In a nutshell, Bank of America used $45 billion in taxpayer funds to take over the failed brokerage house Merrill Lynch. As part of that deal, six hundred ninety-six executives (696) “who helped run Merrill into the ground were granted more than a million bucks each” as bonuses. That’s a lot more than $696 million of your tax dollars. IN ADDITION TO THAT, another 39,000 Merrill employees were given an average bonus of $91,000 (just in case you were thinking it was a small number of elite bankers getting big bonuses). And this was apparently not disclosed to shareholders nor the public, which was apparently illegal.

The SEC lawyer David Rosenfeld appeared before a judge asking to fine Bank of America for misleading its shareholders, but that fine was less than  the bonus received by just ONE Merrill Lynch executive. On your behalf, funded by your government, this lawyer cut a deal to allow them your tax money, in exchange for a small fine.

I think we should fire David Rosenfeld and his boss for incompetence.

I think it is increasingly important for everyone to identify and recognize the individuals behind all of the confusion obfuscating the raiding of the US tax dollars. I agree with many of the capitalists amongst us that the rich aren’t defacto responsible for funding the poor. However, I also recognize how easy it is to slip theft, corruption, and abuse of the public trust past us while we are distracted by propaganda along those lines. Maybe we should hold the people responsible, accountable.

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August 13th, 2009 by john andrews

Google Caffeine SEO Notes

Since the SEO News industry has become so noisy (with lots of well-titled posts hyping mostly empty articles), and the major news sites are apparently jumping to publish first with such headlines, using similarly low-value content, it’s not easy to find real content about Google’s new “caffeine” indexing system. Google says it’s a big deal:

“For the last several months, a large team of Googlers has been working on a secret project: a next-generation architecture for Google’s web search. It’s the first step in a process that will let us push the envelope on size, indexing speed, accuracy, comprehensiveness and other dimensions. The new infrastructure sits ‘under the hood’ of Google’s search engine, which means that most users won’t notice a difference in search results. But web developers and power searchers might notice a few differences, so we’re opening up a web developer preview to collect feedback.”

Matt Cutts says this is a complete rewrite of many parts of the Google indexing system, and that it’s fundamentally a big change.  He suggests caution and asks for feedback via an alpha review, and says Google plans to deploy it on one data center first for evaluations, before depoying it completely. According to Matt,  “whenever you change SO MUCH stuff under the hood…” you need to move forward carefully.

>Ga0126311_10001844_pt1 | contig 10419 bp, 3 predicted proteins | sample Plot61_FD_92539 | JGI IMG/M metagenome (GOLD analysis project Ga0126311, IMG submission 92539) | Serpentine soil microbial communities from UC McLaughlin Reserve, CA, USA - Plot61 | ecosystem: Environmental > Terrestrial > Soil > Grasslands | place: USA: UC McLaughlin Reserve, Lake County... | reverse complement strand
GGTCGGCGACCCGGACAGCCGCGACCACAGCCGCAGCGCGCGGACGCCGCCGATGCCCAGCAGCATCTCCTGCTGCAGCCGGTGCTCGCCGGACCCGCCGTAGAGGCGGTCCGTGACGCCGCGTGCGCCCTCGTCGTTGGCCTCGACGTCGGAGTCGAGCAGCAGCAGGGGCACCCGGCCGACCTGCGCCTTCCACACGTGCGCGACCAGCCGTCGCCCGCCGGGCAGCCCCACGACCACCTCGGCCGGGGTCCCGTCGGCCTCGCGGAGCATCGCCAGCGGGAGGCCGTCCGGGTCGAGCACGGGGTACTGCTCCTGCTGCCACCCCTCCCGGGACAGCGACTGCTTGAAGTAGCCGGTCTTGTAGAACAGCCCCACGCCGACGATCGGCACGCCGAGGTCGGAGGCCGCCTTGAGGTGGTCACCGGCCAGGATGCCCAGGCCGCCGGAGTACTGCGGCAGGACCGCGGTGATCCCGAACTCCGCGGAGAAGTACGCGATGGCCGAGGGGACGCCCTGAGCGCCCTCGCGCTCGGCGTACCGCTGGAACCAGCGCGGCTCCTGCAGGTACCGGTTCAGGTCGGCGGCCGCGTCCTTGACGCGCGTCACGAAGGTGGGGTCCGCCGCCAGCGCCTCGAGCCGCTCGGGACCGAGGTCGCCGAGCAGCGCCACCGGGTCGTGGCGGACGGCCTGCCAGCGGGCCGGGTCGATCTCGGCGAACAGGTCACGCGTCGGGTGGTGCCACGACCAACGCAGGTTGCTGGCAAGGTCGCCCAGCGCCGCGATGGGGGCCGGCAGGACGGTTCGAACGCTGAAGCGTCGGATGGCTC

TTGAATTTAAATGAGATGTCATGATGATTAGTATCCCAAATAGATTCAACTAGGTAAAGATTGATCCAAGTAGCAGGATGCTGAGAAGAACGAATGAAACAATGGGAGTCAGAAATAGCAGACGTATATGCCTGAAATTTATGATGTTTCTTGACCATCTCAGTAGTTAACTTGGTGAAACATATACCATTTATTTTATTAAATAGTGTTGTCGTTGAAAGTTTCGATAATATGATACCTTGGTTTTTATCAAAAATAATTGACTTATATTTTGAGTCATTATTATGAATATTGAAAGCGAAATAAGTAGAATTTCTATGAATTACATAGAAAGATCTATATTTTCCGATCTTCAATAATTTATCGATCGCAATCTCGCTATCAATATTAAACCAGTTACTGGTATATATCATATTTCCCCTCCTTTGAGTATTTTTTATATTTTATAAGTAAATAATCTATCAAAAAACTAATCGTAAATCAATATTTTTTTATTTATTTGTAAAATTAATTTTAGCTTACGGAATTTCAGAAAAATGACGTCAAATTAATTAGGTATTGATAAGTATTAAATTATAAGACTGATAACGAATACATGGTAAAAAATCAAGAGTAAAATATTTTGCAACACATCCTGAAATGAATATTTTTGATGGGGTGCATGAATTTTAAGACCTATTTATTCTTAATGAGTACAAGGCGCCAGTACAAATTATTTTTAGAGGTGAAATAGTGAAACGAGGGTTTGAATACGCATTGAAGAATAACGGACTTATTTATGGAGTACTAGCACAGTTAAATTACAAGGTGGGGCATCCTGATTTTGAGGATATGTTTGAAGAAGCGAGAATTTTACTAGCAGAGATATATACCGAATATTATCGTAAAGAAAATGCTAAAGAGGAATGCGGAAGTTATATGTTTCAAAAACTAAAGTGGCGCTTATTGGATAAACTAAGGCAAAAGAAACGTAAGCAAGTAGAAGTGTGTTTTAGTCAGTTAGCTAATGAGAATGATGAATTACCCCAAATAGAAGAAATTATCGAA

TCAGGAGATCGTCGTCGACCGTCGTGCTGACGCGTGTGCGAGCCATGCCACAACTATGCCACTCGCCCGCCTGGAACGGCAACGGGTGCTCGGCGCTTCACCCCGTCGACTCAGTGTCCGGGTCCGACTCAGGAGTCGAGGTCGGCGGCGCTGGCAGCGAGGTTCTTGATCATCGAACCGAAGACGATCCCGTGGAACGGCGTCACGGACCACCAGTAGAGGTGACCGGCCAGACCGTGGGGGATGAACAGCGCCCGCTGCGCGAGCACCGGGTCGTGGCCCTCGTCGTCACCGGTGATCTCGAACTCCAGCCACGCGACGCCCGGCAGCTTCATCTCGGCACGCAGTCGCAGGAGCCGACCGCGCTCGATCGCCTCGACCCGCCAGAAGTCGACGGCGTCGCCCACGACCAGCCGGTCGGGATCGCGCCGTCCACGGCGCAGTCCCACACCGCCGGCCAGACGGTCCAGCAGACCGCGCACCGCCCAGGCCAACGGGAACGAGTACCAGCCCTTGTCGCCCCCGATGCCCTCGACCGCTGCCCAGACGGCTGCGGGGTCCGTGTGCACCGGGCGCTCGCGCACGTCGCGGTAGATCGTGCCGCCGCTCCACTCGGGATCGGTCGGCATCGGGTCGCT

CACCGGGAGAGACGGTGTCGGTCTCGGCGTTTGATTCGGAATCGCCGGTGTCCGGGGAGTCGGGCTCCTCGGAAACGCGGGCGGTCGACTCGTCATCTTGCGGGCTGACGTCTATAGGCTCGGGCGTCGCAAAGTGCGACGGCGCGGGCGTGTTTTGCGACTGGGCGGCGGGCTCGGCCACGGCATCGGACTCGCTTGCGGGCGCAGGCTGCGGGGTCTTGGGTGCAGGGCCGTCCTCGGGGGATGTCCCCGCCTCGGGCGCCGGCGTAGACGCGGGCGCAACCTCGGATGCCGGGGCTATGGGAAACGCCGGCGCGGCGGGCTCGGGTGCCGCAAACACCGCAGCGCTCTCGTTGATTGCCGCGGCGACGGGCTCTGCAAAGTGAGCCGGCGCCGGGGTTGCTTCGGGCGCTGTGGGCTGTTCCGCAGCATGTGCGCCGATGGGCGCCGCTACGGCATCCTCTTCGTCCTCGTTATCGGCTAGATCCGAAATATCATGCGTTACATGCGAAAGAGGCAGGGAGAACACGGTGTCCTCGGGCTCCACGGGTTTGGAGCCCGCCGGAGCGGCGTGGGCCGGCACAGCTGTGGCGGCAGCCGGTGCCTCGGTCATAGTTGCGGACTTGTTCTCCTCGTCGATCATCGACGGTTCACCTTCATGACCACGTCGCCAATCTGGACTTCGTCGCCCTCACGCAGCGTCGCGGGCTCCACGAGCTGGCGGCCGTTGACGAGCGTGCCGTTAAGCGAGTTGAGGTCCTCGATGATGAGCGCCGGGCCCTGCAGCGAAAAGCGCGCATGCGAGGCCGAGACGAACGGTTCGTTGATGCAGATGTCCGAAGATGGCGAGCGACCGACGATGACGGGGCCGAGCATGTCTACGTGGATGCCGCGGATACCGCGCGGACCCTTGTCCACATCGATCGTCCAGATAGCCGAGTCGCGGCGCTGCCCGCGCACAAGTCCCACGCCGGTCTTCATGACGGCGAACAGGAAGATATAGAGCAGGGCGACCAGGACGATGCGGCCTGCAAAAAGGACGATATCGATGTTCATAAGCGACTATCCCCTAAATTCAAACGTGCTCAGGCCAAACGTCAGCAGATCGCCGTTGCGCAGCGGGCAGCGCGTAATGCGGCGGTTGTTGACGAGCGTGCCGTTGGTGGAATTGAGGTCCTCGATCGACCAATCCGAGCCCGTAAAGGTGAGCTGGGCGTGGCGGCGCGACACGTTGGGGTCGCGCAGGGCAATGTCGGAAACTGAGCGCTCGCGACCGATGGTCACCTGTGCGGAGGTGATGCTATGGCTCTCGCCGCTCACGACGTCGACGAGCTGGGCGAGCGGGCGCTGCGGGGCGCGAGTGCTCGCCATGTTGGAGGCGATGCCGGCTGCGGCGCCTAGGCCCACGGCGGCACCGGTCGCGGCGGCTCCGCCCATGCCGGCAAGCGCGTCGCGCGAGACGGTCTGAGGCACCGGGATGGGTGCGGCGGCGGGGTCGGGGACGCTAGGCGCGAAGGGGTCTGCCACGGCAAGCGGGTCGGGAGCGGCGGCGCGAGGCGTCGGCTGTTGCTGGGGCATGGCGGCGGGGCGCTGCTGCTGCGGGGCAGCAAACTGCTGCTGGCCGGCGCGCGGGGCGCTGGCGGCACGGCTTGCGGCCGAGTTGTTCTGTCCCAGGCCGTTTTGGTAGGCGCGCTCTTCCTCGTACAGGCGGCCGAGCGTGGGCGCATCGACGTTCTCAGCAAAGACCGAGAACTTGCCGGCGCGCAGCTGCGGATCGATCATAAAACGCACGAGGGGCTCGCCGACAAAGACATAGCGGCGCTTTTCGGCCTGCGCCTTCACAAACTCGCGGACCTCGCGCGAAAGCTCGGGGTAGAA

There is some speculation that this will form a basis for the Google’s annual “screw the affiliates right around Thanksgiving, to have maximum impact on the holiday sales season” effort this year. If that’s true, I suppose it’s a good sign that Google finally recognizes the importance of such huge changes, and the need for more than a week or two of lead time.  It also makes sense that Matt’s out front handling PR on this, since he has to face the webmasters at Pubcon in November.

I have yet to see any meaningful discussion of this new Google on the web, beyond basic observations on a few specific searches. But I’ll keep watching.

In the mean time I’m aggregating references on Google’s “Caffeine” update and what it might mean for search engine optimization (SEO) efforts. If you know of a meaningful article about Google’s Caffeine update, that would be interesting to SEOs, please note it in a comment.

For starters:

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John Andrews is a mobile web professional and competitive search engine optimzer (SEO). He's been quietly earning top rank for websites since 1997. About John

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Recent Posts: ★ SEO Industry Growth, Widespread Failure, and SEO Industry Challenge ★ Do you want to WIN, or just “Be the Winner”? ★ 503: GONE ★ Cloud Storage ★ Identity Poetry for Marketers ★ PR is where the Money Is ★ Google is an Addict ★ When there are no Jobs ★ Google Stifles Innovation, starts Strangling Itself ★ Flying the SEO Helicopter ★ Penguin 2.0 Forewarning Propaganda? ★ Dedicated Class “C” IP addresses for SEO ★ New Domain Extensions (gTLDs) Could Change Everything ★ Kapost Review ★ Aaron Von Frankenstein ★ 2013 is The Year of the Proxy ★ Preparing for the Google Apocalypse ★ Rank #1 in Google for Your Name (for a fee) ★ Pseudo-Random Thoughts on Search ★ Twitter, Facebook, Google Plus, or a Blog ★ The BlueGlass Conference Opportunity ★ Google Execs Take a Break from Marissa Mayer, Lend Her to Yahoo! ★ Google SEO Guidelines ★ Reasons your Post-Penguin Link Building Sucks ★ Painful Example of Google’s Capricious Do Not Care Attitude